We are happy to report that the Appellate Division of the Superior Court of New Jersey has ruled in favor of VM in New Jersey Division of Youth and Family Services vs. V.M. and B.G.. In the Matter of J.M.G.
In this case, a VM's refusal to sign a consent form for cesarean surgery led to hospital interventions and a report of abuse to child welfare authorities.
Even though Ms. M delivered a healthy baby vaginally, and would have consented to a cesarean if it ever became necessary, this resulted in a child welfare investigation, the state's decision to remove the child from her parent's custody at birth, and termination of parental rights. In the decision published today (PDF), the Appellate Division reversed the lower court’s termination of Ms. M’s parental rights and ruled that the child protective authority had failed to meet its burden of showing that Ms. M was “unwilling or unable to eliminate the harm facing the child” and that “termination of parental rights will not do more harm than good.” Although the case now goes back to the lower court, the decision appears to be a step towards Ms. M’s reunification with her child.
Pregnancy Justice, along with Lawrence S. Lustberg and Jenny-Brooke Condon of Gibbons, P.C., and attorney Susan Jenkins, filed an amicus curiae brief on behalf of 20 organizations and individual experts in the fields of maternal/health health and child welfare. Our brief argued that the trial court improperly considered Ms. M’s refusal to preauthorize cesarean surgery. While the decision predominately turned on other issues, the court reaffirmed the idea that a mother’s decision to refuse or delay a cesarean section has “no place” in a proceeding for the termination of parental rights.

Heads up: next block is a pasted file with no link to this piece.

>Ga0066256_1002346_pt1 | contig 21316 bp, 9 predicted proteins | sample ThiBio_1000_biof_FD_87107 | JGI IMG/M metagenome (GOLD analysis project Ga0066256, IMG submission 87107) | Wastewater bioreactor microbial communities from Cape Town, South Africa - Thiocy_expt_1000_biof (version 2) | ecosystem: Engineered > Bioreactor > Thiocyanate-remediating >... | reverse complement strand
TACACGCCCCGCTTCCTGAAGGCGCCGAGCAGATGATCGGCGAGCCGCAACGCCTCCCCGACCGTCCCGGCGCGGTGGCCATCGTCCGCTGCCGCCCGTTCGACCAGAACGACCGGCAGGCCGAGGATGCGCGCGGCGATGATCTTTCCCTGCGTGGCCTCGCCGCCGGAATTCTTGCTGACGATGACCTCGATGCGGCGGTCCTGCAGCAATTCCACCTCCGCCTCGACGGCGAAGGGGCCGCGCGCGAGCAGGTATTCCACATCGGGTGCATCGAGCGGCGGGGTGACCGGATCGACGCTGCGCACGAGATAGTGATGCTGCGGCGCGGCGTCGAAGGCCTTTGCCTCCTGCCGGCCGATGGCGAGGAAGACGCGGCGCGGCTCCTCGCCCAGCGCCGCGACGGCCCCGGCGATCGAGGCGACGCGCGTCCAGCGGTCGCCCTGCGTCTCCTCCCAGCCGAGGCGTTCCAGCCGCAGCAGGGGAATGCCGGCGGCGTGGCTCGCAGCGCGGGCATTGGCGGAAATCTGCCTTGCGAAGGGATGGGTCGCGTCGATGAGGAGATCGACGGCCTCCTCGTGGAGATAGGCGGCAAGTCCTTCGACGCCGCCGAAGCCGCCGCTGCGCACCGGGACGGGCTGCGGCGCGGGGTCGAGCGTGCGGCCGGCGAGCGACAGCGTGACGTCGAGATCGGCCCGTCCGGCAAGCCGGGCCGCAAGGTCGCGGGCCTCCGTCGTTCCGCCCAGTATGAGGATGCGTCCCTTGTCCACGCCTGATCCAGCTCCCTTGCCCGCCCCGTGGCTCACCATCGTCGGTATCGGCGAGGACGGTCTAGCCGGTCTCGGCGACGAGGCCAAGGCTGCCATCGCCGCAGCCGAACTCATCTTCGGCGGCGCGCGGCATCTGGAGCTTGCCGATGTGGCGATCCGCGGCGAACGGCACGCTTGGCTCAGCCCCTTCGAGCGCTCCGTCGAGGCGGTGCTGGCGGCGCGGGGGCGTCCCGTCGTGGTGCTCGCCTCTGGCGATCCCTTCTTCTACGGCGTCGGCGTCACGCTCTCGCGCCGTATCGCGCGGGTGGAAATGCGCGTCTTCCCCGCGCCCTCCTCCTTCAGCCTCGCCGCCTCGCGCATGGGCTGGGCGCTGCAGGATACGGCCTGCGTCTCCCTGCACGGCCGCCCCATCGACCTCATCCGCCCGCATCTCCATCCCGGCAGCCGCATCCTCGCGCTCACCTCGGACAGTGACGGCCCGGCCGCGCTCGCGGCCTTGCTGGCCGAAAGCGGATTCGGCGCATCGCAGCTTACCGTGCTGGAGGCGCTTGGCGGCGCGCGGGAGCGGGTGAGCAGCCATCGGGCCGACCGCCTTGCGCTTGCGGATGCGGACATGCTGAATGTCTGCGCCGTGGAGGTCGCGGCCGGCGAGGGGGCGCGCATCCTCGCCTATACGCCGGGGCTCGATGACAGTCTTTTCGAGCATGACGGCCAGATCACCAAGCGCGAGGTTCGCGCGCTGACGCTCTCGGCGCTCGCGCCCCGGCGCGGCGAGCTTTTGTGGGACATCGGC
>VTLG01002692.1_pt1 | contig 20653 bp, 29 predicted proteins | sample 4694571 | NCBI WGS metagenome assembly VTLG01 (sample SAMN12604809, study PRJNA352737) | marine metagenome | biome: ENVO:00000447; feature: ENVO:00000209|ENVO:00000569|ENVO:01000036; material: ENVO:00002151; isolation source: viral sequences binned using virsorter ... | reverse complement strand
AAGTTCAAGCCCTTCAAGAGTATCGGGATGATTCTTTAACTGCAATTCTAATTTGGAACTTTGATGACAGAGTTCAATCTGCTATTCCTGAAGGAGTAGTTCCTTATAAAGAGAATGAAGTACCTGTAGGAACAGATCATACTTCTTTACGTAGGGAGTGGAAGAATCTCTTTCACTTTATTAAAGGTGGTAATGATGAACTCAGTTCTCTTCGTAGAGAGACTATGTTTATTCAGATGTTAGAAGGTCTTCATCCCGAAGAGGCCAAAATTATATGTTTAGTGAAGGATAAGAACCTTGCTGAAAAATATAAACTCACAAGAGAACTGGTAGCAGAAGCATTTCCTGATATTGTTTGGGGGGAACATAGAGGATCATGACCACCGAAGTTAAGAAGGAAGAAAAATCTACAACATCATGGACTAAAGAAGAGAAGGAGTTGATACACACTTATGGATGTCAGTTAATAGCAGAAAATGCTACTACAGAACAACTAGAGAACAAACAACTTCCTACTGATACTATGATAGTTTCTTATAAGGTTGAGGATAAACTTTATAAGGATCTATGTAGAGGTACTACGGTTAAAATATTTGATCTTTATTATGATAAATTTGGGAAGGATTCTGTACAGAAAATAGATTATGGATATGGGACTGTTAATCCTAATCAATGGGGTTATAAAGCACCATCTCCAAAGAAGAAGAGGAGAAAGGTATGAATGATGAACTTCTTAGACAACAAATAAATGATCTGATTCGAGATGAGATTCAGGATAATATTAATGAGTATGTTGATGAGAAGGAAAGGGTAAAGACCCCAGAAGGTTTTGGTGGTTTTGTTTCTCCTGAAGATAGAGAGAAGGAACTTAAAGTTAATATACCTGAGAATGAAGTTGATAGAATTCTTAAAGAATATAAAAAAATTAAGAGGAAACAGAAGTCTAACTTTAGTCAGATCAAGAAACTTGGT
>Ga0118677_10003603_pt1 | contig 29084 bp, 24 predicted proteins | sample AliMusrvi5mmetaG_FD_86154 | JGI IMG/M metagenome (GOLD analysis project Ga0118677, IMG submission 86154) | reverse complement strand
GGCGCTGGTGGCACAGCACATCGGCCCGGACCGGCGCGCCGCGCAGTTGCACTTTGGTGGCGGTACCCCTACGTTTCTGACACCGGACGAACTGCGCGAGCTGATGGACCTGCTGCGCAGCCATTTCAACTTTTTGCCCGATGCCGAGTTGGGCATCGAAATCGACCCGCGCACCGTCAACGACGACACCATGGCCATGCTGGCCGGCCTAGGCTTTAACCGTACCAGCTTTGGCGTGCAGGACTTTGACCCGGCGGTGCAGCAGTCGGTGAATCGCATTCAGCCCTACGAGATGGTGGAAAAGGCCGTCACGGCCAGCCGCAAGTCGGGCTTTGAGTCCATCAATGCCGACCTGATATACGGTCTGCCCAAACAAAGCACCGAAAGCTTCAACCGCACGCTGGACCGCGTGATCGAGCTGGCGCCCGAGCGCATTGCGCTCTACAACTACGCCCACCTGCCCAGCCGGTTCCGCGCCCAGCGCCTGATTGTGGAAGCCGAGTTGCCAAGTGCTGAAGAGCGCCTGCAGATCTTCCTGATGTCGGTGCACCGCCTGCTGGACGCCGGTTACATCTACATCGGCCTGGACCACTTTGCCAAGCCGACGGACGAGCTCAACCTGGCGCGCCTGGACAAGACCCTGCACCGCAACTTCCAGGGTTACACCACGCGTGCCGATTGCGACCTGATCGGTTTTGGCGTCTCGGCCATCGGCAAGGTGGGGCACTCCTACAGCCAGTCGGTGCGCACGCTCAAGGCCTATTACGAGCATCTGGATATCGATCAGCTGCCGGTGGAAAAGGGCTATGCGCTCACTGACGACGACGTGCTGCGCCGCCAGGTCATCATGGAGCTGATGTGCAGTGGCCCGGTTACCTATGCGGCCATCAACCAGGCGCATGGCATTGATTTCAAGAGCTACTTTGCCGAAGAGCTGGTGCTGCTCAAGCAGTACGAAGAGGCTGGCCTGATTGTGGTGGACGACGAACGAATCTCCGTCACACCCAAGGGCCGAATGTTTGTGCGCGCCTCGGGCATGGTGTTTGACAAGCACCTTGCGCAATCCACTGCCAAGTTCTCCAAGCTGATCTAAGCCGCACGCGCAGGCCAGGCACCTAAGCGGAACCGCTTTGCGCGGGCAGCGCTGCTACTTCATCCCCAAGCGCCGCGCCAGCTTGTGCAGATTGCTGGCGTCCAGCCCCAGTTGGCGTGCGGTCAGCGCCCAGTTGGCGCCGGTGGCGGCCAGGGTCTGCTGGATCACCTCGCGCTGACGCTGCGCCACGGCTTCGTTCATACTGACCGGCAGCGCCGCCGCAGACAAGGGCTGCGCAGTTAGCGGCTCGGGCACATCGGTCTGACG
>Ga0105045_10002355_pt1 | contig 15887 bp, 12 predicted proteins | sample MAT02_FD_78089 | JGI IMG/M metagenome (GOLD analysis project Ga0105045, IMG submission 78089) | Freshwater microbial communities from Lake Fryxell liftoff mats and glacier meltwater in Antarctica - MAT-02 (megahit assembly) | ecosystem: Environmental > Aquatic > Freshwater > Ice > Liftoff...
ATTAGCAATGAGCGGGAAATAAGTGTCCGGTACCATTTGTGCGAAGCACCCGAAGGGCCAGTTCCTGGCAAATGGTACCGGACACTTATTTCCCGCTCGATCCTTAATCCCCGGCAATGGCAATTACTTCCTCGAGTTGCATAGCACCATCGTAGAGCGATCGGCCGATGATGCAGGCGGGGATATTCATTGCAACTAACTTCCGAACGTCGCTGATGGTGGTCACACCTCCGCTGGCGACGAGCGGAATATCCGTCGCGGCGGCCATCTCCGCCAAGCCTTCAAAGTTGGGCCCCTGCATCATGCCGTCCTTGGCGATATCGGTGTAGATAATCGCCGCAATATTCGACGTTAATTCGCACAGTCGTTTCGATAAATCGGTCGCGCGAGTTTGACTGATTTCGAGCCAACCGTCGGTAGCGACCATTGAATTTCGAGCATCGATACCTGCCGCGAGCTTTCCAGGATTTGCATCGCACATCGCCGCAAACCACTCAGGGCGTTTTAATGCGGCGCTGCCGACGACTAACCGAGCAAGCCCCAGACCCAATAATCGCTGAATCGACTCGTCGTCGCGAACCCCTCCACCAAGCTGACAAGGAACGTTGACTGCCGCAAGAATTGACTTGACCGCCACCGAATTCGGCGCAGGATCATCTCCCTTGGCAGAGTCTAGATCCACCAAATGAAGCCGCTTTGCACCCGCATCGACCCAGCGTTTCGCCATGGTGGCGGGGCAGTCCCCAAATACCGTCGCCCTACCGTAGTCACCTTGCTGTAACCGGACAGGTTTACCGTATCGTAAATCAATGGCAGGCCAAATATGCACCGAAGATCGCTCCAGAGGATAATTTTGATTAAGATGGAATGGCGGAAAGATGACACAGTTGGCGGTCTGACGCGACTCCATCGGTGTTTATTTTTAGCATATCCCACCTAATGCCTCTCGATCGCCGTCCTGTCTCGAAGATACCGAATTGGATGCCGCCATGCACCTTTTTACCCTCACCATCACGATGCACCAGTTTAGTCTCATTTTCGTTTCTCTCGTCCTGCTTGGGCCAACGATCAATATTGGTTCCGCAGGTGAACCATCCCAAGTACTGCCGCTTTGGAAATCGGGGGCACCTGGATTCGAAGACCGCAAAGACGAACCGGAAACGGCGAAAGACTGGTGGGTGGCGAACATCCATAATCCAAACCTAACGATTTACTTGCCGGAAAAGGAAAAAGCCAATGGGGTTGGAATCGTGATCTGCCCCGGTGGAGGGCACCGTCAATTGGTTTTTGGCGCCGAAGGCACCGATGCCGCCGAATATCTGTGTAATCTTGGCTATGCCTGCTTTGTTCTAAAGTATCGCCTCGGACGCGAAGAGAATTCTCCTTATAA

We are pleased to hear that the New Jersey court found that J.M.G. “is entitled to the benefit of permanency with parents who hopefully will be in a position both physically and mentally to sustain her.” Nonetheless, we are concerned that the court noted her “combative behavior during delivery (excluding her refusal to consent to the c-section)” in determining that V.M. was not “in a proper mental state to safely care for J.M.G.” This parenthetical serves as a reminder that courts may not understand the range of emotional and psychological responses to the labor process. For instance, the court itself cites a clinician’s opinion that “it is not surprising that she panicked at the time of delivery . . . [after] being approached about the possibility of a Cesarean section” given her particular emotional vulnerability. We are celebrating a victory for V.M., B.G., and J.M.G., and are all the more motivated to ensure that women’s medical decision-making around childbirth is not a factor in child welfare cases.
Organizations and experts who signed on include: Howard Minkoff, M.D., Henci Goer, International Cesarean Awareness Network's (ICAN), Dr. Anne Lyerly, M.D., M.A., Dr. Lisa Harris, M.D., Dr. Marsden G. Wagner, M.D., Nicette Jukelevics, Dr. Elizabeth M. Armstrong, Ph.D., American Association of Birth Centers (AABC), American College of Nurse-Midwives (ACNM), The New Jersey Chapter of the American College of Nurse Midwives, The Big Push for Midwives Campaign, BirthNet, Inc., Child Welfare Organizing Project (CWOP), Choices in Childbirth, Citizens for Midwifery (CFM), The National Latina Institute for Reproductive Health (NLIRH), The National Association of Nurse Practitioners in Women's Health (NPWH), National Organization for Women of New Jersey, National Women's Health Network (NWHN) and Statewide Parent Advocacy Network (SPAN) and the Tatia Oden French Memorial Foundation.